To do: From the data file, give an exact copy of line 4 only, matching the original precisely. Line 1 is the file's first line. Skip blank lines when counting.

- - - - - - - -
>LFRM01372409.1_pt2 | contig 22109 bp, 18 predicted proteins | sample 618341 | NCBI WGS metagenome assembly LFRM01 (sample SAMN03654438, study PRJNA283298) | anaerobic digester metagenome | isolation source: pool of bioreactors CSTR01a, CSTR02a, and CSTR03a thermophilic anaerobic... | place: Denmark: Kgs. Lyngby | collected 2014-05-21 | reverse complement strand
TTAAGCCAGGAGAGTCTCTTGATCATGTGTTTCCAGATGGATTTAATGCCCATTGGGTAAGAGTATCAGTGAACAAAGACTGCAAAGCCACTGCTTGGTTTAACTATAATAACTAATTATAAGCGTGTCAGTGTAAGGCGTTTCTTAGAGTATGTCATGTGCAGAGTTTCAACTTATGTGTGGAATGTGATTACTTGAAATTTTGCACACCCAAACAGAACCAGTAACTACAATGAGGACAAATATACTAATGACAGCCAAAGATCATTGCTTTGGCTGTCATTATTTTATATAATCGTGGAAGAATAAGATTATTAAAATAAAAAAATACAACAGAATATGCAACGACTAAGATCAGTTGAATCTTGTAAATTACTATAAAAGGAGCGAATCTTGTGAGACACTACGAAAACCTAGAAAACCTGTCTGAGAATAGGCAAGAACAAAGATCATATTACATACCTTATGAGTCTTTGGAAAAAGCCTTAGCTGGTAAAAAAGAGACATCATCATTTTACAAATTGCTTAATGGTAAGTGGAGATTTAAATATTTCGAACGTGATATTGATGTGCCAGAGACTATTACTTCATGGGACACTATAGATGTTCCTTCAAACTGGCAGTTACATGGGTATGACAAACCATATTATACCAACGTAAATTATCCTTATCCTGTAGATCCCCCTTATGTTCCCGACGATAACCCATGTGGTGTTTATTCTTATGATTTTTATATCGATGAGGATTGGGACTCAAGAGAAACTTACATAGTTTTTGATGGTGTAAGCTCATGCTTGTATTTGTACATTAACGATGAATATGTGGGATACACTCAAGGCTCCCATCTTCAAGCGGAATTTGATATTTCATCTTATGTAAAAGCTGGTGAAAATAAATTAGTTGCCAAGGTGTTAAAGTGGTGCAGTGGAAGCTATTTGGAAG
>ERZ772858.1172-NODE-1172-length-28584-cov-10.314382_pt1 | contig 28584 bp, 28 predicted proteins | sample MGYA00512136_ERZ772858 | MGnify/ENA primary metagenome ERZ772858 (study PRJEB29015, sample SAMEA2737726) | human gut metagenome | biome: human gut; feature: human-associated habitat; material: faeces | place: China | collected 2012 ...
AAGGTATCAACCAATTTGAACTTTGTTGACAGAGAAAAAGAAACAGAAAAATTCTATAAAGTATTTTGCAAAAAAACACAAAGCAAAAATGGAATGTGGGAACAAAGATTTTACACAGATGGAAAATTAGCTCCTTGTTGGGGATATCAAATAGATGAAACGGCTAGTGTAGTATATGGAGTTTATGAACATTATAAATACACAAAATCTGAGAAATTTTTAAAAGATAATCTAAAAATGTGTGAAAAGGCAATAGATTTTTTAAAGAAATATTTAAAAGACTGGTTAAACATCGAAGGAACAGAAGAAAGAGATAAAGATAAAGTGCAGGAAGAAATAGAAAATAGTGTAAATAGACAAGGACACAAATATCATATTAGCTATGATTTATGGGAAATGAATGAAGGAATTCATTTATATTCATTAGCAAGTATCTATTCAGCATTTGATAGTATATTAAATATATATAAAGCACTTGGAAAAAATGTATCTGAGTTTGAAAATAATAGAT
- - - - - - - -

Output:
AAGGTATCAACCAATTTGAACTTTGTTGACAGAGAAAAAGAAACAGAAAAATTCTATAAAGTATTTTGCAAAAAAACACAAAGCAAAAATGGAATGTGGGAACAAAGATTTTACACAGATGGAAAATTAGCTCCTTGTTGGGGATATCAAATAGATGAAACGGCTAGTGTAGTATATGGAGTTTATGAACATTATAAATACACAAAATCTGAGAAATTTTTAAAAGATAATCTAAAAATGTGTGAAAAGGCAATAGATTTTTTAAAGAAATATTTAAAAGACTGGTTAAACATCGAAGGAACAGAAGAAAGAGATAAAGATAAAGTGCAGGAAGAAATAGAAAATAGTGTAAATAGACAAGGACACAAATATCATATTAGCTATGATTTATGGGAAATGAATGAAGGAATTCATTTATATTCATTAGCAAGTATCTATTCAGCATTTGATAGTATATTAAATATATATAAAGCACTTGGAAAAAATGTATCTGAGTTTGAAAATAATAGAT